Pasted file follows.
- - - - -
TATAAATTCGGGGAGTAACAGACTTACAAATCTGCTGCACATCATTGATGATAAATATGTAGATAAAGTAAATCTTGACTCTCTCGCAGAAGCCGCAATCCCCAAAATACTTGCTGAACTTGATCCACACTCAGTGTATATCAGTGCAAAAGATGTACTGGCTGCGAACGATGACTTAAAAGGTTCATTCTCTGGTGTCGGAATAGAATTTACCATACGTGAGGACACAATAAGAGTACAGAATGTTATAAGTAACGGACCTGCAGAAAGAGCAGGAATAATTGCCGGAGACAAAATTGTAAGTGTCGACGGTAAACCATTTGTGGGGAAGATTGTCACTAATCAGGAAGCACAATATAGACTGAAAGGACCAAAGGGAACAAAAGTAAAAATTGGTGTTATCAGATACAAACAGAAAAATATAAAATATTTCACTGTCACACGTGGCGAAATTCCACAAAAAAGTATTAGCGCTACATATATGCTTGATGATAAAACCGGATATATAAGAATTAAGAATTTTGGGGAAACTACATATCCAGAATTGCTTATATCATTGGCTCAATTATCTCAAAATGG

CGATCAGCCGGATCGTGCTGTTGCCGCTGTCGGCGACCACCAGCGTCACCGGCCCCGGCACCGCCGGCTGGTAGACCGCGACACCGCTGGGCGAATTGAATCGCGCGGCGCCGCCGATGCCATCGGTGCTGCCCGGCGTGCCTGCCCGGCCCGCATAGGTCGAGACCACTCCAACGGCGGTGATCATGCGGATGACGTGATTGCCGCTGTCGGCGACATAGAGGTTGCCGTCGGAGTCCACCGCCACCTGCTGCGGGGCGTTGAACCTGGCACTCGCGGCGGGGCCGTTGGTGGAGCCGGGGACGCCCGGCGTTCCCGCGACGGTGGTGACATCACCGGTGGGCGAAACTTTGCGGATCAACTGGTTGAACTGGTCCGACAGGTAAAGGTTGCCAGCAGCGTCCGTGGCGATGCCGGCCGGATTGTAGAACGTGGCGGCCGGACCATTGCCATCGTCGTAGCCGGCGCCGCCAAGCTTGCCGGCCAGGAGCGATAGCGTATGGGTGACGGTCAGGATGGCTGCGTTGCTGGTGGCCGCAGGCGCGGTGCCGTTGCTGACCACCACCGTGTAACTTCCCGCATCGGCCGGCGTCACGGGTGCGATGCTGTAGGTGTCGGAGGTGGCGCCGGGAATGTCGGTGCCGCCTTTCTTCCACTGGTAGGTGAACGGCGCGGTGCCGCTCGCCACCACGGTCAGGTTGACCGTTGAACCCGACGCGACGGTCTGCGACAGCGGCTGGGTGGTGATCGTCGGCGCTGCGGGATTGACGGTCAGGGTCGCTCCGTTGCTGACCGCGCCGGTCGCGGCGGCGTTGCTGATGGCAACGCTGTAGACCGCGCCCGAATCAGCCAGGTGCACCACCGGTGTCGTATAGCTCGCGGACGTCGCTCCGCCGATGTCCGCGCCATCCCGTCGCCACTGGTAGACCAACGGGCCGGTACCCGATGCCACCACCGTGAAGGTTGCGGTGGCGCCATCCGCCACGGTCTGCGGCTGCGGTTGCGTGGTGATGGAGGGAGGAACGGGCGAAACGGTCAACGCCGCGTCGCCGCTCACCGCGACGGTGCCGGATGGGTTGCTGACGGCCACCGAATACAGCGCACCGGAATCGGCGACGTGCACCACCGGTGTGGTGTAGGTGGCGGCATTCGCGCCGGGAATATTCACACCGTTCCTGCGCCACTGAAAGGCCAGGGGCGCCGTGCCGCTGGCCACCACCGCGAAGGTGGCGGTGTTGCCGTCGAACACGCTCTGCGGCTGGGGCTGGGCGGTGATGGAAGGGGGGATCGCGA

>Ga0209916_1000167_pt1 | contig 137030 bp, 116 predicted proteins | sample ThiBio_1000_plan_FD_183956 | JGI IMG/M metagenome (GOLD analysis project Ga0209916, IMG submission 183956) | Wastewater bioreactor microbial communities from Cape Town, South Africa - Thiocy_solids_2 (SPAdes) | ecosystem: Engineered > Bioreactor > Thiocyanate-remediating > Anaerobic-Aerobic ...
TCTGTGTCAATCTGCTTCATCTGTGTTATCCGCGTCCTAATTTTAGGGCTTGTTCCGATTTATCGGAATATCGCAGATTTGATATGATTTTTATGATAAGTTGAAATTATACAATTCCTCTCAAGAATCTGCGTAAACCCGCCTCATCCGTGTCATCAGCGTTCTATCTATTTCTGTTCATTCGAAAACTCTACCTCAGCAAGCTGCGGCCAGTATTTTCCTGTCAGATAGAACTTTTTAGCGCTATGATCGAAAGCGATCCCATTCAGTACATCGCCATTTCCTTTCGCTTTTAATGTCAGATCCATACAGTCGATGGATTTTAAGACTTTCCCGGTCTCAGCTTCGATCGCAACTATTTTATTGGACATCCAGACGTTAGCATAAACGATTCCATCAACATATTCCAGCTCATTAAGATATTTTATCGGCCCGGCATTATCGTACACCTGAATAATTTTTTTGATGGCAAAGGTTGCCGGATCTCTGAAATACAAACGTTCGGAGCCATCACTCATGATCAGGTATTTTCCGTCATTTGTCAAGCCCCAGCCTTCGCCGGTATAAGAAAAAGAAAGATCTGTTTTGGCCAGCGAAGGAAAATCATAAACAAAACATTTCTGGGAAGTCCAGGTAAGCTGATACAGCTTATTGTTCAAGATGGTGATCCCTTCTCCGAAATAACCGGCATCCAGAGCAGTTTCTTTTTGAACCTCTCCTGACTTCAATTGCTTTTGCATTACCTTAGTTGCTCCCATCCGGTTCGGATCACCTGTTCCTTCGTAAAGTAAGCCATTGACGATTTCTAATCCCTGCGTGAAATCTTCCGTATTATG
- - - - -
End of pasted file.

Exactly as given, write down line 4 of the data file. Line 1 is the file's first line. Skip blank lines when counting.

TCTGTGTCAATCTGCTTCATCTGTGTTATCCGCGTCCTAATTTTAGGGCTTGTTCCGATTTATCGGAATATCGCAGATTTGATATGATTTTTATGATAAGTTGAAATTATACAATTCCTCTCAAGAATCTGCGTAAACCCGCCTCATCCGTGTCATCAGCGTTCTATCTATTTCTGTTCATTCGAAAACTCTACCTCAGCAAGCTGCGGCCAGTATTTTCCTGTCAGATAGAACTTTTTAGCGCTATGATCGAAAGCGATCCCATTCAGTACATCGCCATTTCCTTTCGCTTTTAATGTCAGATCCATACAGTCGATGGATTTTAAGACTTTCCCGGTCTCAGCTTCGATCGCAACTATTTTATTGGACATCCAGACGTTAGCATAAACGATTCCATCAACATATTCCAGCTCATTAAGATATTTTATCGGCCCGGCATTATCGTACACCTGAATAATTTTTTTGATGGCAAAGGTTGCCGGATCTCTGAAATACAAACGTTCGGAGCCATCACTCATGATCAGGTATTTTCCGTCATTTGTCAAGCCCCAGCCTTCGCCGGTATAAGAAAAAGAAAGATCTGTTTTGGCCAGCGAAGGAAAATCATAAACAAAACATTTCTGGGAAGTCCAGGTAAGCTGATACAGCTTATTGTTCAAGATGGTGATCCCTTCTCCGAAATAACCGGCATCCAGAGCAGTTTCTTTTTGAACCTCTCCTGACTTCAATTGCTTTTGCATTACCTTAGTTGCTCCCATCCGGTTCGGATCACCTGTTCCTTCGTAAAGTAAGCCATTGACGATTTCTAATCCCTGCGTGAAATCTTCCGTATTATG